Debt and Deficits

Republicans Are the Party of Trillion-Dollar Deficits

If Mark Sanford wants to run a presidential campaign on restraining federal spending, he's in the wrong party.

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Here's a story from this week that you likely won't hear much about, what with the 24/7 cable news screamfest over the Trump-Squad wars: The White House announced that its 2019 federal deficit projection has been revised upward to the symbolic $1 trillion threshold.

To accommodate this irresponsibility, Treasury Secretary Steven Mnuchin and House Speaker Nancy Pelosi (D–Calif.) are quietly negotiating the increase or even removal of that once-controversial artifact: the debt ceiling.

Mnuchin maintains, probably with some hyperbole, that the country faces default in September unless Congress raises the $22 trillion debt limit the country already blew through in March. (Treasury has been taking various emergency measures to patch the fiscal ship of state since then.)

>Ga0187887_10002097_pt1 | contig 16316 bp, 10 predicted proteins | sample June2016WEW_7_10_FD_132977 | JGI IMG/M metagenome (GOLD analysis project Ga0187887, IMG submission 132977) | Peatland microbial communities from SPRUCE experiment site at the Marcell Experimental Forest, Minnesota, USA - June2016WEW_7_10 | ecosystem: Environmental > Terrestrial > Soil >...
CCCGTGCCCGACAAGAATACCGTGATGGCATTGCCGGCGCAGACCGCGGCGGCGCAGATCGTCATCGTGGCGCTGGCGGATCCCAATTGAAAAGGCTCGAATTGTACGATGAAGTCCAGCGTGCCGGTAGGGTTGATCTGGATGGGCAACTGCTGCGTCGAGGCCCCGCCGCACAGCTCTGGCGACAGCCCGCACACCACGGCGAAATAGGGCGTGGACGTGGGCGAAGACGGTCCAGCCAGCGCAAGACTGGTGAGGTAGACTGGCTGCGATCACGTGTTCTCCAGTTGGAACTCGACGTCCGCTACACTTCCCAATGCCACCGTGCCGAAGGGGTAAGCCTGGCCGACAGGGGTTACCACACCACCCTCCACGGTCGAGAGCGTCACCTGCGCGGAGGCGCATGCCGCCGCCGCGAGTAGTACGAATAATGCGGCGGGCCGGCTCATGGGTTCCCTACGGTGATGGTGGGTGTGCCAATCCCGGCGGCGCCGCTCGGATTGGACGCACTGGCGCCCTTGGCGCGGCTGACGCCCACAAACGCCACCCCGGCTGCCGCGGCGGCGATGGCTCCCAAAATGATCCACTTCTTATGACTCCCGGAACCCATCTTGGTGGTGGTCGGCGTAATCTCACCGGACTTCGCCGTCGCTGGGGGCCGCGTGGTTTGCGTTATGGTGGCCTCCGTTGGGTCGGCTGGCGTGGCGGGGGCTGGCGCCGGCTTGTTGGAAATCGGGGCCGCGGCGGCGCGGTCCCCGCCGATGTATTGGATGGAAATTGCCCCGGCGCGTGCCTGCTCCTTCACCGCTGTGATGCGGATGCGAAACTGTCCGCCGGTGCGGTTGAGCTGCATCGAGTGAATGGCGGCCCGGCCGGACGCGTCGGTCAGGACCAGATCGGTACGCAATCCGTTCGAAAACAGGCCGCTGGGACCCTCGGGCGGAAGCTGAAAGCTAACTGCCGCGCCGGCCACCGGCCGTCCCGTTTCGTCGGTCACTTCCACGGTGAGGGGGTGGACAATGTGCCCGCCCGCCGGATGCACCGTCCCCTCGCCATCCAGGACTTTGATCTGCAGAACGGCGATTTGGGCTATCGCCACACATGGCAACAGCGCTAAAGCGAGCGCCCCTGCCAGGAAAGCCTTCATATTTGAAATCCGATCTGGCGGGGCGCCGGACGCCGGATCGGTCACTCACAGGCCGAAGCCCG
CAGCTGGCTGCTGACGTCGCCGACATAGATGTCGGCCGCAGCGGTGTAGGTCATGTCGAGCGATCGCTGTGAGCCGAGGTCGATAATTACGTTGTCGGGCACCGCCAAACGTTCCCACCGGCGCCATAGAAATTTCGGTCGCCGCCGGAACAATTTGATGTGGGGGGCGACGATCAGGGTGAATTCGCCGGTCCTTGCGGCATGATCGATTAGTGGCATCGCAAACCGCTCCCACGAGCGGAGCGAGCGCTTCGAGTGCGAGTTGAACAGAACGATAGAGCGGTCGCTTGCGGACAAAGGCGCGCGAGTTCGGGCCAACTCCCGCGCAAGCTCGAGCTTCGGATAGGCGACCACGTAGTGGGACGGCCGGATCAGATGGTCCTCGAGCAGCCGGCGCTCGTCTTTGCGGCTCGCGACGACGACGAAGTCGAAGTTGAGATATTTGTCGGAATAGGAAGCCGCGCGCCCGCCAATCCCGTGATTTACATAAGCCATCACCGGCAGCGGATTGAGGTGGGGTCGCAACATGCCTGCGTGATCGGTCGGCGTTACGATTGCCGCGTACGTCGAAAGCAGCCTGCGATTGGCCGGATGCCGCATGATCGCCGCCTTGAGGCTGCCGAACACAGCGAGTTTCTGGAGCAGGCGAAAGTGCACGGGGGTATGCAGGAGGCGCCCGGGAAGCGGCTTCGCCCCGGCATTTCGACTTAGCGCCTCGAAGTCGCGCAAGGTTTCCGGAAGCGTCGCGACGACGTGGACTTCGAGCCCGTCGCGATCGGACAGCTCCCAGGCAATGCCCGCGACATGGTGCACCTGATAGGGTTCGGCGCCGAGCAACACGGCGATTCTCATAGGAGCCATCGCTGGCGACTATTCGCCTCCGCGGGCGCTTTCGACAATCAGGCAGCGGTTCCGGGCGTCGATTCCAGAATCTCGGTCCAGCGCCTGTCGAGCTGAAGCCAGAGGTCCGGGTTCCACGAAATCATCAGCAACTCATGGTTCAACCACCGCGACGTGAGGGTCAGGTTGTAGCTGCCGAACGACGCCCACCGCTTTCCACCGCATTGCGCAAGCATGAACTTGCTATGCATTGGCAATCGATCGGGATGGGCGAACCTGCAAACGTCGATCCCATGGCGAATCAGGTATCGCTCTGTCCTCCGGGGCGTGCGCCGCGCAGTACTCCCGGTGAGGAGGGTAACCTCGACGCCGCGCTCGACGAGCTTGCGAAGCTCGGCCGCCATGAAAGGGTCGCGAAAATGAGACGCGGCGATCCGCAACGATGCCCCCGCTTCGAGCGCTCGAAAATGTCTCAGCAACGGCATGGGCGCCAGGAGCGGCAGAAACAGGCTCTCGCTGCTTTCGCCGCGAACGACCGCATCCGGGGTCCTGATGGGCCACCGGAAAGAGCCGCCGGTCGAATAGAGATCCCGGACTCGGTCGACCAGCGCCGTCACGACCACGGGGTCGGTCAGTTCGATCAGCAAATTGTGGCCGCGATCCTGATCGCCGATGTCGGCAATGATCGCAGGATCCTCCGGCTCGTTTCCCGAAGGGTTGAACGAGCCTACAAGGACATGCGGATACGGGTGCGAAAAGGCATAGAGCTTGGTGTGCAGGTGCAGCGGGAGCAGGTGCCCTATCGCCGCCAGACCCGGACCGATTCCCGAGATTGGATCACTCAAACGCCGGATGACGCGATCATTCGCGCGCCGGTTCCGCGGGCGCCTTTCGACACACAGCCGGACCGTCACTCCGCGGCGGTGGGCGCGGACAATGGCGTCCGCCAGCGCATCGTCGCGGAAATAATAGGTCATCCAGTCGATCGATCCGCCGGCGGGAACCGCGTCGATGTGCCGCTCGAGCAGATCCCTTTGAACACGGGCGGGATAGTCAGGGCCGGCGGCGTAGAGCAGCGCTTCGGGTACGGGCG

Pelosi counters that in exchange for Democratic support, she wants a two-year budget deal that jacks up discretionary domestic spending. If recent history is any judge, the two will likely dance around each other for a while, then agree to spend and borrow trillions more.

Notice what is not on the table, despite a GOP administration: reining in federal spending, whether next year or next decade. What a difference a little power makes.

When a Democrat held the White House, the debt ceiling was the Republicans' favorite tool for forcing conversations about spending caps and long-term entitlements. It dominated the national political headlines from 2011–2014.

Now, particularly under a president who won a competitive primary by trashing traditional conservative notions of trimming the welfare state, Republicans are treating the borrowing limit as a momentary irritant, to be waved off as politically necessary.